Saturday, December 15, 2007
They had it all there, including miniature trains:
A miniature Guggenheim museum:
Politicians creating photo-ops with rosy-cheeked children:
And a bevy of white-haired carolers:
It was pretty much impossible to remain curmudgeonly in the face of such unrelenting holiday spirit. I got so crazy I came home and made caramel from scratch!
Wednesday, October 31, 2007
The pumpkins were part of the scenery during a weekend trip to Boston, during which I ate some stupendous blueberry pancakes at this place:
Which initially apparently frightened my dining companion, who, admittedly, has a more refined palate than I do. Once I got the recalcitrant lad inside, however, he had to admit that it was nothing short of awesome. Aside from being picturesque:
It had black rubber rats in its Halloween-themed window display, as well as one of the best waitresses who I have had the pleasure of dining with in...years, possibly! (What was special about her, you ask? Well, first of all, she was a really good waitress. Like took her job seriously, and wasn't busy looking over my head when talking to me to see if someone more fabulous than me was in the vicinity. She refilled my coffee conscientiously. She made small talk, but wasn't annoyingly chatty. She wore a Boston Red Sox shirt that she had refashioned to better suit her. And she had a pierced nose. That's what.)
Following the eating of the delightfully puffy with-blueberries-on-the-inside-and-not-slathered-on-the-top-with-a-gross-compote pancakes, I set off on foot with my Bostonian host. We marched around the South End, which was strewn with fallen leaves, and thus gave me--for the first time this year--a very autumnal feeling.
I was momentarily nonplussed when I spied this place...
...which was so cute that I feared maybe I'd made a hasty decision when dining at Mandy and Joe's. Once I discovered cute place #2 had been profiled in the New York Times, however, I changed my mind. Somehow cute doesn't seem so cute once the New York Times has branded it as cute, you know?
The South End was kind of interesting, albeit massively gentrified, and featured a good radical bookstore, and a very perplexing optical illusion building...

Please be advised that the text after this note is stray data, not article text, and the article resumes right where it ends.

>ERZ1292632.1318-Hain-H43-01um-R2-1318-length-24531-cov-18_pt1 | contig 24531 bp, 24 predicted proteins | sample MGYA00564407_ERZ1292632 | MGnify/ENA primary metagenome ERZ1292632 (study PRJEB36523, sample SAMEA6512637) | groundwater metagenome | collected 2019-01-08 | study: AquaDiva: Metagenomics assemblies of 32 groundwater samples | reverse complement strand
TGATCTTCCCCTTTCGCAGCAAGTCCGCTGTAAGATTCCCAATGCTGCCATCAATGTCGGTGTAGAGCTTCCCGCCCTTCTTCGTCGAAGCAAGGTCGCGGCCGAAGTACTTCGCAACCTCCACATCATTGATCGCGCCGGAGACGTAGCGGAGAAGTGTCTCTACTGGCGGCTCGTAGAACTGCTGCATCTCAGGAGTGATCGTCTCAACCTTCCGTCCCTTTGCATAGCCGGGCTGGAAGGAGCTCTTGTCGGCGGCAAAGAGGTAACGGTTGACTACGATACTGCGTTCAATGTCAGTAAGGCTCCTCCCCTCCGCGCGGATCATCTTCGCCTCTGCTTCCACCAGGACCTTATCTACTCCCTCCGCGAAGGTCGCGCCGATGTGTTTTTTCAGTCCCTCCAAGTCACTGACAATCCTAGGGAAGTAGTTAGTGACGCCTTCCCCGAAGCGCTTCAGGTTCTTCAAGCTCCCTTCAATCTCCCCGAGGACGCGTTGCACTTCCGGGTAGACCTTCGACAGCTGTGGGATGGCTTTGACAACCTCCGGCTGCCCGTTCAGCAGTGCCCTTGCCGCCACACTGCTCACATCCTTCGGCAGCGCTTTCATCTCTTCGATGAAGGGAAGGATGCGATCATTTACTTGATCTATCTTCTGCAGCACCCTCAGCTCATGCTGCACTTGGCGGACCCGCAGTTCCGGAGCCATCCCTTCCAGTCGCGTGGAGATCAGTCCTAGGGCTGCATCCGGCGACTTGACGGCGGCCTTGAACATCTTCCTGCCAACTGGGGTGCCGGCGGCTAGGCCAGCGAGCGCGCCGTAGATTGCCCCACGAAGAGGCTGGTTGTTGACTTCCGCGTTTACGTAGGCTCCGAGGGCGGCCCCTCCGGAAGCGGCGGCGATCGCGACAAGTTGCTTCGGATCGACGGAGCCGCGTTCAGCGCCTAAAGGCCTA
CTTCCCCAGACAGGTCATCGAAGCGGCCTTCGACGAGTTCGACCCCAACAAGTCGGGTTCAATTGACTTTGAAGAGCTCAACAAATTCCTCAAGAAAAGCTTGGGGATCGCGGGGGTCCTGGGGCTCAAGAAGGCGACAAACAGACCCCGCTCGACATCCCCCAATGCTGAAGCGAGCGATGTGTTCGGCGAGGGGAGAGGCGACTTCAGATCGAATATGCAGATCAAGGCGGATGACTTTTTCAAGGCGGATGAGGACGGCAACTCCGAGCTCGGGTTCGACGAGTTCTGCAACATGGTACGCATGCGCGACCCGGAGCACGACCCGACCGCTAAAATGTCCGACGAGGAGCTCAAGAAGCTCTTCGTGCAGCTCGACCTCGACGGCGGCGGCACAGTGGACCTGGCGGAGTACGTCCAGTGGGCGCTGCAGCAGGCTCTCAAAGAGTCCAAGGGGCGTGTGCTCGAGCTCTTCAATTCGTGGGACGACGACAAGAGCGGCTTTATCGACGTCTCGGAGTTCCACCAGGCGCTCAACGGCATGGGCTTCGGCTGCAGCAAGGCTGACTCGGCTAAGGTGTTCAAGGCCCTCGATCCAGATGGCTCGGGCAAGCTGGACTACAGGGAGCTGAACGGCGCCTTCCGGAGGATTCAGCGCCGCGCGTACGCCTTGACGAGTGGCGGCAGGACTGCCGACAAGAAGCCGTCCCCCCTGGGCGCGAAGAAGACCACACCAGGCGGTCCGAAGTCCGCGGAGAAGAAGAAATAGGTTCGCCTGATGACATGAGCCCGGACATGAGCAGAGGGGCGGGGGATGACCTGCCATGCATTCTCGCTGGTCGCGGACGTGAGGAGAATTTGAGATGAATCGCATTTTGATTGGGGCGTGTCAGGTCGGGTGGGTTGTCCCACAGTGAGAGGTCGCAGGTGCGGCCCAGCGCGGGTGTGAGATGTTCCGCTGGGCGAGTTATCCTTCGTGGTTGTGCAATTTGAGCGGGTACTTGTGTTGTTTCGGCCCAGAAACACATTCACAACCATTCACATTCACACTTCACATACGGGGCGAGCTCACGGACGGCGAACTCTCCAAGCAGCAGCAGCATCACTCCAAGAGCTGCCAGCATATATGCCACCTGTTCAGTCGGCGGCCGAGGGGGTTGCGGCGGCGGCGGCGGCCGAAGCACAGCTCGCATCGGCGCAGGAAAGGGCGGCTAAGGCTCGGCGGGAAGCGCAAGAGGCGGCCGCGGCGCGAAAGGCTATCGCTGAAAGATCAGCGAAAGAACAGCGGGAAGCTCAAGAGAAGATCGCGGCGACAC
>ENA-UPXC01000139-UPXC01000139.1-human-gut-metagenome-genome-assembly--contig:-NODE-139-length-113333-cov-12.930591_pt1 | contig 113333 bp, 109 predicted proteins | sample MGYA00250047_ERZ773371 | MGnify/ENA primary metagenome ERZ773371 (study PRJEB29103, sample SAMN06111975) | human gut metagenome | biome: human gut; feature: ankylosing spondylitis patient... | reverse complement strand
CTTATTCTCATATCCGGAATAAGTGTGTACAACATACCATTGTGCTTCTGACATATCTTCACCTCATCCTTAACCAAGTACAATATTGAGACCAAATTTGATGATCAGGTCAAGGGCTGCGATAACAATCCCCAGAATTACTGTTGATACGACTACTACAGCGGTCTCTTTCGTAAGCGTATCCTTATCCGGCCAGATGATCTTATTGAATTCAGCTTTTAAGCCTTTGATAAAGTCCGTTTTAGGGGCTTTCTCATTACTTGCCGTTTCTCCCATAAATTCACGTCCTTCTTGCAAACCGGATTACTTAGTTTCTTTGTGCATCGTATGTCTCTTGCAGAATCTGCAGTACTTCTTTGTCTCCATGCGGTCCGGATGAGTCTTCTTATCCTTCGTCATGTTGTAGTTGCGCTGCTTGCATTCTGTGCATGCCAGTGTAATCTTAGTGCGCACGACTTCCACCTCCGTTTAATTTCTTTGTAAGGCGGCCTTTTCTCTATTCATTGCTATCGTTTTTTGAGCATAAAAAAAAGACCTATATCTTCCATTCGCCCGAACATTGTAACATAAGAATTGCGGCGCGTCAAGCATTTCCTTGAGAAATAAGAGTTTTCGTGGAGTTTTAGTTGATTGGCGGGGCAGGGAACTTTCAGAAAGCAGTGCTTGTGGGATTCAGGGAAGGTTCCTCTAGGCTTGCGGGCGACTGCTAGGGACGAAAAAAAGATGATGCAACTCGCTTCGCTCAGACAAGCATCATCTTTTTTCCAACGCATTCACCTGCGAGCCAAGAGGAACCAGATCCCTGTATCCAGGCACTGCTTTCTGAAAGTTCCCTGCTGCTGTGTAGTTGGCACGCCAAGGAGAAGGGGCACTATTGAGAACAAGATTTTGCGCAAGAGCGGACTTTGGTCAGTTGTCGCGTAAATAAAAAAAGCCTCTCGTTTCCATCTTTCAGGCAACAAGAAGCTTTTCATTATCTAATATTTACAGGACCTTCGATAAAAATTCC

...which is probably all famous and shit, but I'm too lazy to look it up.
After this semi-pleasant stroll, it started to rain a bit...lightly at first, and then rapidly becoming a torrential downpour. After crossing this bridge:
in what was rapidly becoming a monsoon, we ducked inside for a few moments
before giving up and heading out onto a windswept river-front area that is probably swarming with business suit types during the week. But during a monsoon? Only yours truly, and the dashing Bostonian in a raincoat:
The downtown business district was even more deserted:
and for a brief moment, I had a glimpse of a World Without the Dudes in Business Suits. It could have only been better if they'd been turned into zombies. Zombies who only ate each other, that is. Otherwise I'd be dead.
Thursday, October 11, 2007
That, my friends, is a cherry-apple crisp. While I am not normally a food braggart, I feel this is a noteworthy foodstuff, not only because I made it with my own two (admittedly untalented in the culinary department) hands, but because I also picked the apples, just like in Olde Tyme Days. Every Columbus Day weekend, you see, I journey to parts north, where I meet up with the non-Germanic half of my family to pick apples, scour the thrift stores and hang out in a log cabin in a state park where we drink and play cards and mock my youngest nephew. (Don't cry for him--trust me, he loves it.)
This year's trip was uneventful, mostly, although it was unnaturally hot on apple-picking day, lending yet more evidence to my fear that we will all be fried from global warming sooner than we think. As is our tradition, we journeyed to Love Apple Farm after the apple picking.
I have mixed feeling about this place. Although it is super-cutesy and offers many tasty delights, I am somewhat put off by the cheesecake marketing in which they engage:
Usually we buy cider doughnuts, but this year it was so freakishly hot that most people were buying ice cream. I just busied myself taking pictures of pumpkins:
Friday, September 28, 2007
Well, it's the fact that the Burmese military has been up to its old tricks. I'm old enough to remember the last time this happened, and I'm also old enough to be acquainted with real people who lived through the 1988 massacre. So, as rumblings began several weeks ago, I felt a little glimmer of hope. It got bigger within the last week as thousands and thousand of monks and Burmese citizens took to the streets, demanding reform and democracy in their long-suffering country. And what's happened? Well, no one really knows, since the military government has essentially cut off all information flow in and out of the country. But we've got a good idea, right? First there was this:
Followed by this:
And then what appears to be the murder of this man: